Should I buy housebuilder shares that have fallen 50%-plus?

UK housebuilder shares have tanked. Many have more than halved in value. Is this a great buying opportunity? Ed Sheldon takes a look.

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UK housebuilder shares such as Persimmon, Taylor Wimpey, and Barratt Developments have taken a massive hit in recent years. Since the start of the coronavirus pandemic, these shares have all fallen 50%, or more.

The thing is though, the UK still has a major under-supply of housing. With that in mind, should I be buying housebuilder shares for my portfolio right now?

Long-term growth story

It’s hard to know exactly how many houses need to be built to sort out the UK’s housing shortage.

But what we do know is that back in 2019, the UK government set out a housing target of 300,000 new homes (in England) a year by the mid-2020s in an effort to solve the problem.

Experts agree that 300,000 new homes a year would start to make inroads on the affordability of housing,” said then-chancellor Philip Hammond when the target was first proposed.

So in theory, there is a long-term growth story associated with this industry.

High interest rates are a problem

Of course, the problem in both short and medium terms is interest rates. Over the last 18 months, mortgage rates have soared, making housing a lot less affordable than it was (and it was already mostly unaffordable relative to average wages).

This spike in interest rates has had a major impact on demand. For example, property website Zoopla revealed in August that the number of house purchases in Britain this year was on course to drop by more than 20% – to its lowest level since 2012 – as a result of higher borrowing costs.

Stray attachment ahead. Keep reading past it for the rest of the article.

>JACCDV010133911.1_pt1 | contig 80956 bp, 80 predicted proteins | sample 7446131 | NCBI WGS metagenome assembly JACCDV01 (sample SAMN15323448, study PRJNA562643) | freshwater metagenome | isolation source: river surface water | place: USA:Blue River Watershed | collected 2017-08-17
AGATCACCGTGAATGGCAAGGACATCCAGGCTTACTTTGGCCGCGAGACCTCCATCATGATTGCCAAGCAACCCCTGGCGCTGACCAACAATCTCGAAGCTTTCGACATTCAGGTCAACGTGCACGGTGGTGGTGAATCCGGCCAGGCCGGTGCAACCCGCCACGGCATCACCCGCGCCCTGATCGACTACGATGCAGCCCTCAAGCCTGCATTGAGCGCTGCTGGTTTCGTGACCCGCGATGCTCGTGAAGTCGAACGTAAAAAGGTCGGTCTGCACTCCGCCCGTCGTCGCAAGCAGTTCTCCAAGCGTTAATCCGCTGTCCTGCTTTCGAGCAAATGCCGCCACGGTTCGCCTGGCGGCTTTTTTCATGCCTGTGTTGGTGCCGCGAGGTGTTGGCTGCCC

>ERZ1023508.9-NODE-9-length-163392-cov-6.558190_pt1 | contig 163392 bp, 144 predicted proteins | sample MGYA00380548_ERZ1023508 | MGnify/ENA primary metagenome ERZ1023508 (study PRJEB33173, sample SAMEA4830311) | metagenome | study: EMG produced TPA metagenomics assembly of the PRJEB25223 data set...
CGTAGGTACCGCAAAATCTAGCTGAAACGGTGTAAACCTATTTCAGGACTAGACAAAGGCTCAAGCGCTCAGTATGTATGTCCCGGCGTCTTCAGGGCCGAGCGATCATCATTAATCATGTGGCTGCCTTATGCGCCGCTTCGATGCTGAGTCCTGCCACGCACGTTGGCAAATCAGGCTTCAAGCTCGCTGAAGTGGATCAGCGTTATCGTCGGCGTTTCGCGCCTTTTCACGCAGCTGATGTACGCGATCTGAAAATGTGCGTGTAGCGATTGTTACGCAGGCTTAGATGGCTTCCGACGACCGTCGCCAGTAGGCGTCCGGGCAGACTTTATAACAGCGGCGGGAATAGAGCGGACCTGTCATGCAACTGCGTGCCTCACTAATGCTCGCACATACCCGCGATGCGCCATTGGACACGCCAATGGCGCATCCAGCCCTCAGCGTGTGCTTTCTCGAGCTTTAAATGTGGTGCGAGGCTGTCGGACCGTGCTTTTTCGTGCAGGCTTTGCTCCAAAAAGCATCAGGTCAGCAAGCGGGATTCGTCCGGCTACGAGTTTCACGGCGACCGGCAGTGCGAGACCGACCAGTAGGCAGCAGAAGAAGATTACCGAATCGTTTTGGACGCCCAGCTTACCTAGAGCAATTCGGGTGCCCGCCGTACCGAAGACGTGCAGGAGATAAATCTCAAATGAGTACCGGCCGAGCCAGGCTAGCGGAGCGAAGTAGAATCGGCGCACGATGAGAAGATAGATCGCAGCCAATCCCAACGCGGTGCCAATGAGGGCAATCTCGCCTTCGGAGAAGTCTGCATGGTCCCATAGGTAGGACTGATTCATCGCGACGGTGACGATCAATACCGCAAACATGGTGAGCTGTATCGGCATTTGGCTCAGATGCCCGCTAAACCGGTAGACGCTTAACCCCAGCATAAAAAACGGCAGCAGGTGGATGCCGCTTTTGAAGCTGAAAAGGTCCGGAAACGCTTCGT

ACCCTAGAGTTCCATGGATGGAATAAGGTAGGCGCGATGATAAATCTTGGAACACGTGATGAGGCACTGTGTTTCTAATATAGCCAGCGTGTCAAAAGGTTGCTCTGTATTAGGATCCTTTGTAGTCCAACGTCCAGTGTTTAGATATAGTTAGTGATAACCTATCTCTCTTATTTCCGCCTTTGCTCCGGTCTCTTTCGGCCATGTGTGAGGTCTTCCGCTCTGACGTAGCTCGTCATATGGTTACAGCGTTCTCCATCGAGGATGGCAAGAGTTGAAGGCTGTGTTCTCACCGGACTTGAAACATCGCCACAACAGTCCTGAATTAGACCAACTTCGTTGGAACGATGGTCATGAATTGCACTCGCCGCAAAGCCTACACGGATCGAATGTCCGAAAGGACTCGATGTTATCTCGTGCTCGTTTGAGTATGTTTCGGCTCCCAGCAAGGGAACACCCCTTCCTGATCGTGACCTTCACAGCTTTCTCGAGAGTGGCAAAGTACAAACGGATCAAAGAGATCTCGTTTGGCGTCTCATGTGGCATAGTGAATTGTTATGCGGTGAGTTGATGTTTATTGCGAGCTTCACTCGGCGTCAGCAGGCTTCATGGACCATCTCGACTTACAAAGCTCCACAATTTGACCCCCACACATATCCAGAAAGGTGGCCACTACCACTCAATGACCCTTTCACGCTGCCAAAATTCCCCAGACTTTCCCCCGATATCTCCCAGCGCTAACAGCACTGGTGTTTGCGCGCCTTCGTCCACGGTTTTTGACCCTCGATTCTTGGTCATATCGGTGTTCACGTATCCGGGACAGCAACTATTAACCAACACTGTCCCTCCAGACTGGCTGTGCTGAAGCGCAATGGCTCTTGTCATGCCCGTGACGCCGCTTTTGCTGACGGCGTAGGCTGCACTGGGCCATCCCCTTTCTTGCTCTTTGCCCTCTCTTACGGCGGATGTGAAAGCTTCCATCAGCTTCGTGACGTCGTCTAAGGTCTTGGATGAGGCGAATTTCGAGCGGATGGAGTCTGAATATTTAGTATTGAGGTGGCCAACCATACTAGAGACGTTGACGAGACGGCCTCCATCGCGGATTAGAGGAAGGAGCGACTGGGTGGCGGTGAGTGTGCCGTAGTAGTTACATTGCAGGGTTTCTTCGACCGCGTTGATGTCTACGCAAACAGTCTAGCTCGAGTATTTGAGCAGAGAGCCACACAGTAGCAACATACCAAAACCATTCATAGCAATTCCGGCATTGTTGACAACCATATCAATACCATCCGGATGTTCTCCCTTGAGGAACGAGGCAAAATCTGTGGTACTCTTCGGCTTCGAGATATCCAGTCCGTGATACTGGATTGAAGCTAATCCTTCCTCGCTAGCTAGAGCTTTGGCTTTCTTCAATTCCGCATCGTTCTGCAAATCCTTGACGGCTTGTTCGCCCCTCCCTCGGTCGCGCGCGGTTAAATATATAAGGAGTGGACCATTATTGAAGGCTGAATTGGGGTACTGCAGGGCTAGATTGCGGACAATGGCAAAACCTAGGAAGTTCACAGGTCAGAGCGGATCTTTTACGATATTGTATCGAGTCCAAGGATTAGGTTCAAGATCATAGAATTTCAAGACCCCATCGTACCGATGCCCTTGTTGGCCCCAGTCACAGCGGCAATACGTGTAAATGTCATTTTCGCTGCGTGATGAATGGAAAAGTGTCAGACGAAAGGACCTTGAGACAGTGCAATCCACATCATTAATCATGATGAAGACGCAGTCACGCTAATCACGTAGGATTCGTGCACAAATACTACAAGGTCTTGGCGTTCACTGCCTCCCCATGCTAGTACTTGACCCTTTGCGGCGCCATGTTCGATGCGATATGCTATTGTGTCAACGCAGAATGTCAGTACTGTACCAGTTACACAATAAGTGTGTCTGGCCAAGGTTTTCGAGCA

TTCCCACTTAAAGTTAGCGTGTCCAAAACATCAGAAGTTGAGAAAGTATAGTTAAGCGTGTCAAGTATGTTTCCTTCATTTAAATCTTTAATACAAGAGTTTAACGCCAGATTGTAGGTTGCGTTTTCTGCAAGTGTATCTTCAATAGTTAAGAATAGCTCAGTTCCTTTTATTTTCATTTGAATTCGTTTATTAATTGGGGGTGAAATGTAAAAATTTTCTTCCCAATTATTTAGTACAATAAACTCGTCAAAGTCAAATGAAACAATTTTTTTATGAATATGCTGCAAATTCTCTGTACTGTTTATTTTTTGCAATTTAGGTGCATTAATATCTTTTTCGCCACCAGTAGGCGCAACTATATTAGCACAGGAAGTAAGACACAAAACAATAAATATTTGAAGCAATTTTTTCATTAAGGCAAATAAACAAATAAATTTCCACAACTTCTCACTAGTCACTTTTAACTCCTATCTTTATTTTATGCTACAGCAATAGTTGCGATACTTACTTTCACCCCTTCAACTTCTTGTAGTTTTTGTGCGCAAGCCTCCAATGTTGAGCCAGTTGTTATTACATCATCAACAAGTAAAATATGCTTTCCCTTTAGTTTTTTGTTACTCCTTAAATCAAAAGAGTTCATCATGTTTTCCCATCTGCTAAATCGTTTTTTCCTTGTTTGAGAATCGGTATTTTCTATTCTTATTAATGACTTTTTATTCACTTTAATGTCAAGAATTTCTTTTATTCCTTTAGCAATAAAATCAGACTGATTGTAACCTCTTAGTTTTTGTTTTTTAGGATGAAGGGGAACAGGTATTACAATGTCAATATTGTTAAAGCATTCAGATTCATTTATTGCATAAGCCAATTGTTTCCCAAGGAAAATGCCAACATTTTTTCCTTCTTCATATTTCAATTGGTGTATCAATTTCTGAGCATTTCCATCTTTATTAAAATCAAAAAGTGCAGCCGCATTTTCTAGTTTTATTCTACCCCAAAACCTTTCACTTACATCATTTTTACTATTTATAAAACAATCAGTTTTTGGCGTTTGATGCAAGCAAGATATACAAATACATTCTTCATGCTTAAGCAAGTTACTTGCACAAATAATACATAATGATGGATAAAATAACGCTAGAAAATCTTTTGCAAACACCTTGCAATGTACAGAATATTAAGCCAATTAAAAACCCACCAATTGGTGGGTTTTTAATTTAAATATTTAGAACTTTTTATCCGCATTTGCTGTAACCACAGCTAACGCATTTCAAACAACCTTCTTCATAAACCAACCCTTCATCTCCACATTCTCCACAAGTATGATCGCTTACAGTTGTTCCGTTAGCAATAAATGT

The trading environment remains difficult, with potential homebuyers still facing mortgage challenges,” said David Thomas, CEO of Barratt Developments, in October.

It’s worth noting that City analysts expect Barratt’s revenue and net profit to fall by 21% and 52% respectively this financial year (ending 30 June 2024).

It’s a similar story with Persimmon and Taylor Wimpey (whose financial years end 31 December). The former is expected to see its revenue and net profit dive 37% and 55%, while the latter’s revenue and net profit are forecast to decline 24% and 50%.

Higher building costs are not helping when it comes to profitability.

Lower rates could be a game-changer

Now if we were to see UK interest rates lowered, demand for housing could be stimulated in a boost to housebuilders.

However, given that inflation remains at high levels, I’m not expecting a substantial drop in rates any time soon.

At its meeting on 2 November, the Bank of England signalled that UK interest rates are likely to stay at current levels for an “extended period”. It also warned that rates could keep rising.

In light of this outlook for interest rates, I won’t be rushing to buy housebuilders shares for my portfolio. To my mind, the backdrop is likely to remain challenging for a while.

Right now, I’m seeing better opportunities in the stock market.

Should you invest, the value of your investment may rise or fall and your capital is at risk. Before investing, your individual circumstances should be assessed. Consider taking independent financial advice.

Edward Sheldon has no position in any of the shares mentioned. The Motley Fool UK has no position in any of the shares mentioned. Views expressed on the companies mentioned in this article are those of the writer and therefore may differ from the official recommendations we make in our subscription services such as Share Advisor, Hidden Winners and Pro. Here at The Motley Fool we believe that considering a diverse range of insights makes us better investors.

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